This document outlines our requirements for a web query language for these products.
Example 1The metadata in the repositories will conform to a variety of domain specific metadata standards. We want the ability to be explicit about the origin of the metadata element being queried and the structure of our query values.
Find all records with Creator equal to "J. Smith" and Date after "January 1997".
Example 2We also would like to be able to specify the metadata fields to return in results and the number of records returned.
Find records with VCARD Name equal to "J. Smith" AND with ISO 8601 encoded Dublin Core Date after "19970701".
Example 3Some metadata has nested structure. For example, metadata describing a film may contain metadata describing sequences within the film. The sequence metadata may contain metadata describing individual scenes and so on. The query language should support queries on metadata with nested structure:
Find records with VCARD Name equal to "J. Smith". Return the Dublin Core Date, Dublin Core Description and Dublin Core Identifier of the first 20 records.
Example 4Some information communities use distributed search engines to simultaneously query existing heterogeneous information sources. Such applications are enhanced if it is possible to dynamically discover the schema of the underlying information sources.
Return any Dublin Core Descriptions for the first, second and third MPEG7 Scenes from movies with Dublin Core Creator "Martin Scorsese"
What query attributes does this repository support?
Multiple attribute sets. Different communities will require their own sets of attributes. For this reason, the query language must be flexible enough to allow attributes from different communities. The query language and attribute sets should be able to be developed separately. That is, the W3C should develop the query infrastructure and information communities should develop the attribute sets they require.
Sharing of Attributes. Communities will not want to reinvent the wheel every time they need a new attribute. Attributes must be able to be shared between communities. An important part of sharing is the identification of the origin and definition of the attributes in a query.
Identifying the source of attributes also allows attributes from different communities to be mapped. For example, an application can know that Dublin Core Creator is the same as GILS Author and map a Dublin Core query onto a GILS database.
Attribute Categories. Attributes tell the server how to interpret the values given in the query. There are a number of categories of attributes that an information community may wish to define. For example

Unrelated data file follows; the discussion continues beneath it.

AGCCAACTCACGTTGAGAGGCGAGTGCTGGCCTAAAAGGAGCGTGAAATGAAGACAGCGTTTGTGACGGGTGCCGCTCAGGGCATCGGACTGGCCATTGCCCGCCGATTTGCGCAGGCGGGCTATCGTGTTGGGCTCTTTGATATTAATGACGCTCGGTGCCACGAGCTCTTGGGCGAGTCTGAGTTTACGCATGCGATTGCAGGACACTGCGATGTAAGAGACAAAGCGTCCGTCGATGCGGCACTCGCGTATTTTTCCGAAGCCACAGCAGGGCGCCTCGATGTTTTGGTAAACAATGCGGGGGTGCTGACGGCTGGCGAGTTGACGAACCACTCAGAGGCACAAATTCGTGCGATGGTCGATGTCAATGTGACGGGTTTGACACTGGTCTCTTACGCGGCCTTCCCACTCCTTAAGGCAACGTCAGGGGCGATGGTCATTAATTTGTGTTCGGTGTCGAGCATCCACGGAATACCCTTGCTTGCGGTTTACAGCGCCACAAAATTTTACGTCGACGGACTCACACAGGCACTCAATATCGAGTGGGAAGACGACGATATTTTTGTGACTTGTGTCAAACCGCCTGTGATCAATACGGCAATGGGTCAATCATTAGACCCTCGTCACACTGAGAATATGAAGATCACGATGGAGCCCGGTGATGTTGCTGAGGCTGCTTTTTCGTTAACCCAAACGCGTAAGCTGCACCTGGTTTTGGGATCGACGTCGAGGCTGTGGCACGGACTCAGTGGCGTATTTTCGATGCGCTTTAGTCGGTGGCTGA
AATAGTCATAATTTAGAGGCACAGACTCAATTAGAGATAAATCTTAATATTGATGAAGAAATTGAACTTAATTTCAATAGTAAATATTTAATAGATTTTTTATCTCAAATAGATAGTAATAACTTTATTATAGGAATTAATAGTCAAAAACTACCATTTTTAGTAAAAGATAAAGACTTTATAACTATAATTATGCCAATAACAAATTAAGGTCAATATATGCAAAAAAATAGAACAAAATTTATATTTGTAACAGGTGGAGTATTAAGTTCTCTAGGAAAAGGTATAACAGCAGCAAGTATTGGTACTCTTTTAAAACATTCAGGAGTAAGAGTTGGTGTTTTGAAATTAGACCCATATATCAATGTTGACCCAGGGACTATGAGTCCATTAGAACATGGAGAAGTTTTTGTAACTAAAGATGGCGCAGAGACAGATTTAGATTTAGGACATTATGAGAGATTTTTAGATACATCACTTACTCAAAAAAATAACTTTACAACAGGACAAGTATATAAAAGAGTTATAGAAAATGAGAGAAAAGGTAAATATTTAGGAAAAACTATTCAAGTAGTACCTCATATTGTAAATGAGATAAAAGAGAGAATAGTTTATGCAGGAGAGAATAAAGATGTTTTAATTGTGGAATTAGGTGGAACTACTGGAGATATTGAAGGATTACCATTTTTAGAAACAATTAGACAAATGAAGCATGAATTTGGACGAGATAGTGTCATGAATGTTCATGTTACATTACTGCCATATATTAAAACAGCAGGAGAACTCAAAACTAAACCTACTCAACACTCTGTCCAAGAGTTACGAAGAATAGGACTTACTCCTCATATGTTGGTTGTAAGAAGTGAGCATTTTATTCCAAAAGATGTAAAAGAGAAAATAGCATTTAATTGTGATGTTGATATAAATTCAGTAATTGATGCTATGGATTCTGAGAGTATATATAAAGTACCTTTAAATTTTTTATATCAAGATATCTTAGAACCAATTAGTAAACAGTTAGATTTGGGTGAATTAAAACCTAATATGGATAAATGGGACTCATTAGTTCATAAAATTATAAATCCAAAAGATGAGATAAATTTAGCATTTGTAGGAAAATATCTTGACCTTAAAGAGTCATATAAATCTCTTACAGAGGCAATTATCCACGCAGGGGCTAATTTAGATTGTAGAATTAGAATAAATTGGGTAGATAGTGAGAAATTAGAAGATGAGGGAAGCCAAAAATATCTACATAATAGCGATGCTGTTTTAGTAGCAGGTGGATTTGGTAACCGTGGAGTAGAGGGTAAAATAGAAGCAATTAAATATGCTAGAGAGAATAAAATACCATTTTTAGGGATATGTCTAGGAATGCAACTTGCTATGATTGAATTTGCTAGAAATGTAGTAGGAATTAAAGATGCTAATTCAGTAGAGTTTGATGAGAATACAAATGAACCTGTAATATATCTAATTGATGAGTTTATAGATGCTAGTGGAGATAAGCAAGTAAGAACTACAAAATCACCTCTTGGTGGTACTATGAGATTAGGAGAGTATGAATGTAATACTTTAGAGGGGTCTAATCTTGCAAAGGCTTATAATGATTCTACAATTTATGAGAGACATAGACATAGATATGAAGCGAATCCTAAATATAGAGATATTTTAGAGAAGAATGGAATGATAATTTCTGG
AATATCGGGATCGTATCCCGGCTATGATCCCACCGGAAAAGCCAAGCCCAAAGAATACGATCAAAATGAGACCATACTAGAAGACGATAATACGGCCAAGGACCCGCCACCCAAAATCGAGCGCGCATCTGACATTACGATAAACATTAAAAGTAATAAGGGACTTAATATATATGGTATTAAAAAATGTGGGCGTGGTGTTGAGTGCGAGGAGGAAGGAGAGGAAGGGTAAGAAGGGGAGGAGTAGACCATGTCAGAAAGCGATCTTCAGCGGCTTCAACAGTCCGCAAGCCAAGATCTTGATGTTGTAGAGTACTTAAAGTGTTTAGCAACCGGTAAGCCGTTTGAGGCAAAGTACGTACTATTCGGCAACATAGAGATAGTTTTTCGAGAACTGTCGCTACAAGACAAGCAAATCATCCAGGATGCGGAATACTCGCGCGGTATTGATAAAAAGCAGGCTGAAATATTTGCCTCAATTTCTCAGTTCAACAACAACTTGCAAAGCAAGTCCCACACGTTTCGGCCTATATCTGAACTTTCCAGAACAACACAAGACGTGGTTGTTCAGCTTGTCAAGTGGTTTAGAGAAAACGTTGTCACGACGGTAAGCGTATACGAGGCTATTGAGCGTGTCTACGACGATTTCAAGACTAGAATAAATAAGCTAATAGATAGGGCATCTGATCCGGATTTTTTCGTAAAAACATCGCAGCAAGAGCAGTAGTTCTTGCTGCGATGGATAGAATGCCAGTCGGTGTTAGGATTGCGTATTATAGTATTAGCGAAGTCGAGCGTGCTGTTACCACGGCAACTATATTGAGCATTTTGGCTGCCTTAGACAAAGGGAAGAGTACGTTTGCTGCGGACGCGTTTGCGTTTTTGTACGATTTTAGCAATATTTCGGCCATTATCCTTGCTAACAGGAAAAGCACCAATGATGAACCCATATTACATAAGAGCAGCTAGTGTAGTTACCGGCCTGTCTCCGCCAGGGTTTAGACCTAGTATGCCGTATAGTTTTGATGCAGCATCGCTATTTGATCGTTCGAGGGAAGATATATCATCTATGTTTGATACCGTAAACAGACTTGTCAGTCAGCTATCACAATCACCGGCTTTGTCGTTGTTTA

Interoperability and Extensibility. A number of us have the dream that one day there will be a "Lowest Common Denominator" or "Cross Domain" attribute set that every metadata repository supports. This allows a base level of interoperability across metadata repositories.
Information communities should obviously be allowed to extend on this base set of attributes for their private use.
Discovery of Attributes. It should be possible to discover the attributes (and possibly attribute definitions) being used by a metadata repository. This enhances interoperability by allowing an information client to configure itself to query newly discovered metadata repositories.
Ease of Implementation. It should be easy to implement a search engine supporting the query language.
The DSTC recommends that the query language use HTTP as the transport mechanism and that the syntax of returned metadata records should be based on XML, possibly in RDF format.
Security/Authentication. Some customers require secure or authenticated access to their data or subsets of their data. The query infrastructure should support this.
Specification of Returned Results. Including the specification of result format and fields, and the size of the result set to be returned.
Internationalisation. The query infrastructure should support queries and results described using the Unicode character set. Additionally, the query infrastructure should be able to identify the language of the query values and returned records.
The new Z39.50 Attribute Architecture provides a (non-web) infrastructure for supporting most of our requirements.
The Stanford STARTS project examined using HTTP/CGI as the transport for Z39.50 queries.
DSTC Pty Ltd
Resource Discovery Unit
Research Data Network CRC
Level 7, General Purpose South Building, The University of Queensland, Qld 4072, Australia.
Last modified: Wed Nov 18 15:12:12 EST 1998